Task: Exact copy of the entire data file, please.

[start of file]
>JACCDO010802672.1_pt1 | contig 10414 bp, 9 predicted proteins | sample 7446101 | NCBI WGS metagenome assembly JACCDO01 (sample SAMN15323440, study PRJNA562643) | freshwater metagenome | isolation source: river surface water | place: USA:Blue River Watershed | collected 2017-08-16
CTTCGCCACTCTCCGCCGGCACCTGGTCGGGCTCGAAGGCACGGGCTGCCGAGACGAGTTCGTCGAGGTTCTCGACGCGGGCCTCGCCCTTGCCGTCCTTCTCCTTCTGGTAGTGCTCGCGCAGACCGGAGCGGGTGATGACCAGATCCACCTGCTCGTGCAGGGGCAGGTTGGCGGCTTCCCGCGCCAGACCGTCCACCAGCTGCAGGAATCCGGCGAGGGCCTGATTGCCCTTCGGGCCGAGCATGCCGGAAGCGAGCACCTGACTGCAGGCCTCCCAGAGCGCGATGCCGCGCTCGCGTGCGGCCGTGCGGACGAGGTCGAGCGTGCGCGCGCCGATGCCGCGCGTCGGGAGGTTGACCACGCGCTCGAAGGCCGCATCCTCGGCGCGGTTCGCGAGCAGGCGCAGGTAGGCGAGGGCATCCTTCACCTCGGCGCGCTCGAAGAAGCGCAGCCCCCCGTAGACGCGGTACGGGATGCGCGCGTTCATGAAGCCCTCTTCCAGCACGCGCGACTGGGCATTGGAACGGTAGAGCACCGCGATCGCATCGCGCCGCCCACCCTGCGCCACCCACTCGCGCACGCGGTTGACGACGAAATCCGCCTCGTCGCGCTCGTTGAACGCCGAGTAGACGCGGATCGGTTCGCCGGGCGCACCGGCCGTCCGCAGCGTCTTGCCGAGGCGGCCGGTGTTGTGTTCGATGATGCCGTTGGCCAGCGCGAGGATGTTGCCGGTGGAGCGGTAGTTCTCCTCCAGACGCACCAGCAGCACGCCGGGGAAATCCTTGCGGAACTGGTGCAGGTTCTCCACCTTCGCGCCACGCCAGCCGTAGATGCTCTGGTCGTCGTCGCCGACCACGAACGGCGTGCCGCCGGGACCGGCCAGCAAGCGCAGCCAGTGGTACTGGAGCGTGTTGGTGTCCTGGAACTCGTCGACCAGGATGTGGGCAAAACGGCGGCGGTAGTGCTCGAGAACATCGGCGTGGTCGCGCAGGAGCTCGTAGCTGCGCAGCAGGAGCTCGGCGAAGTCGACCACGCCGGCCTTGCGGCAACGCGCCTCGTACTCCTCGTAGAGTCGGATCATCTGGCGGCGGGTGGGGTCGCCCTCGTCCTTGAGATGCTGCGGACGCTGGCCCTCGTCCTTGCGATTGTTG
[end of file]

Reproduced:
>JACCDO010802672.1_pt1 | contig 10414 bp, 9 predicted proteins | sample 7446101 | NCBI WGS metagenome assembly JACCDO01 (sample SAMN15323440, study PRJNA562643) | freshwater metagenome | isolation source: river surface water | place: USA:Blue River Watershed | collected 2017-08-16
CTTCGCCACTCTCCGCCGGCACCTGGTCGGGCTCGAAGGCACGGGCTGCCGAGACGAGTTCGTCGAGGTTCTCGACGCGGGCCTCGCCCTTGCCGTCCTTCTCCTTCTGGTAGTGCTCGCGCAGACCGGAGCGGGTGATGACCAGATCCACCTGCTCGTGCAGGGGCAGGTTGGCGGCTTCCCGCGCCAGACCGTCCACCAGCTGCAGGAATCCGGCGAGGGCCTGATTGCCCTTCGGGCCGAGCATGCCGGAAGCGAGCACCTGACTGCAGGCCTCCCAGAGCGCGATGCCGCGCTCGCGTGCGGCCGTGCGGACGAGGTCGAGCGTGCGCGCGCCGATGCCGCGCGTCGGGAGGTTGACCACGCGCTCGAAGGCCGCATCCTCGGCGCGGTTCGCGAGCAGGCGCAGGTAGGCGAGGGCATCCTTCACCTCGGCGCGCTCGAAGAAGCGCAGCCCCCCGTAGACGCGGTACGGGATGCGCGCGTTCATGAAGCCCTCTTCCAGCACGCGCGACTGGGCATTGGAACGGTAGAGCACCGCGATCGCATCGCGCCGCCCACCCTGCGCCACCCACTCGCGCACGCGGTTGACGACGAAATCCGCCTCGTCGCGCTCGTTGAACGCCGAGTAGACGCGGATCGGTTCGCCGGGCGCACCGGCCGTCCGCAGCGTCTTGCCGAGGCGGCCGGTGTTGTGTTCGATGATGCCGTTGGCCAGCGCGAGGATGTTGCCGGTGGAGCGGTAGTTCTCCTCCAGACGCACCAGCAGCACGCCGGGGAAATCCTTGCGGAACTGGTGCAGGTTCTCCACCTTCGCGCCACGCCAGCCGTAGATGCTCTGGTCGTCGTCGCCGACCACGAACGGCGTGCCGCCGGGACCGGCCAGCAAGCGCAGCCAGTGGTACTGGAGCGTGTTGGTGTCCTGGAACTCGTCGACCAGGATGTGGGCAAAACGGCGGCGGTAGTGCTCGAGAACATCGGCGTGGTCGCGCAGGAGCTCGTAGCTGCGCAGCAGGAGCTCGGCGAAGTCGACCACGCCGGCCTTGCGGCAACGCGCCTCGTACTCCTCGTAGAGTCGGATCATCTGGCGGCGGGTGGGGTCGCCCTCGTCCTTGAGATGCTGCGGACGCTGGCCCTCGTCCTTGCGATTGTTG